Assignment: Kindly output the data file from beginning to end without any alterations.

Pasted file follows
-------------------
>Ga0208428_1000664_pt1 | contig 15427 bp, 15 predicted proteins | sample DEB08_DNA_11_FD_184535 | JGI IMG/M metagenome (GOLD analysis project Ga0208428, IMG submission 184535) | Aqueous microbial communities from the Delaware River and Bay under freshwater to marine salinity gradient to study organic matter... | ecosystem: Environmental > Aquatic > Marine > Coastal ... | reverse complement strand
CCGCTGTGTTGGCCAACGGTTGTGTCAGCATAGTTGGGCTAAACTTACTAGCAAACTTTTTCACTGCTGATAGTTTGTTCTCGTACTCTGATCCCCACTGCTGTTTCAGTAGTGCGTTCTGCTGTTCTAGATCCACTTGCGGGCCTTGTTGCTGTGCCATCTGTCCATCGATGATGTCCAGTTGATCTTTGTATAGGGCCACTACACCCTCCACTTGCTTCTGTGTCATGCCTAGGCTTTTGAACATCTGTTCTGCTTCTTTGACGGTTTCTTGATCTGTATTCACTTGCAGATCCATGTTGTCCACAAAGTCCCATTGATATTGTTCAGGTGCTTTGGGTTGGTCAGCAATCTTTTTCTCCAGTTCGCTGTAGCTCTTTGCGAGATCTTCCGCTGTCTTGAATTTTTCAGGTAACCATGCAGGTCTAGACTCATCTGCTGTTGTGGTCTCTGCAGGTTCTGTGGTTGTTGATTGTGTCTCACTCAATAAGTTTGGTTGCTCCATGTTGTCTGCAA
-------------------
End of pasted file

>Ga0208428_1000664_pt1 | contig 15427 bp, 15 predicted proteins | sample DEB08_DNA_11_FD_184535 | JGI IMG/M metagenome (GOLD analysis project Ga0208428, IMG submission 184535) | Aqueous microbial communities from the Delaware River and Bay under freshwater to marine salinity gradient to study organic matter... | ecosystem: Environmental > Aquatic > Marine > Coastal ... | reverse complement strand
CCGCTGTGTTGGCCAACGGTTGTGTCAGCATAGTTGGGCTAAACTTACTAGCAAACTTTTTCACTGCTGATAGTTTGTTCTCGTACTCTGATCCCCACTGCTGTTTCAGTAGTGCGTTCTGCTGTTCTAGATCCACTTGCGGGCCTTGTTGCTGTGCCATCTGTCCATCGATGATGTCCAGTTGATCTTTGTATAGGGCCACTACACCCTCCACTTGCTTCTGTGTCATGCCTAGGCTTTTGAACATCTGTTCTGCTTCTTTGACGGTTTCTTGATCTGTATTCACTTGCAGATCCATGTTGTCCACAAAGTCCCATTGATATTGTTCAGGTGCTTTGGGTTGGTCAGCAATCTTTTTCTCCAGTTCGCTGTAGCTCTTTGCGAGATCTTCCGCTGTCTTGAATTTTTCAGGTAACCATGCAGGTCTAGACTCATCTGCTGTTGTGGTCTCTGCAGGTTCTGTGGTTGTTGATTGTGTCTCACTCAATAAGTTTGGTTGCTCCATGTTGTCTGCAA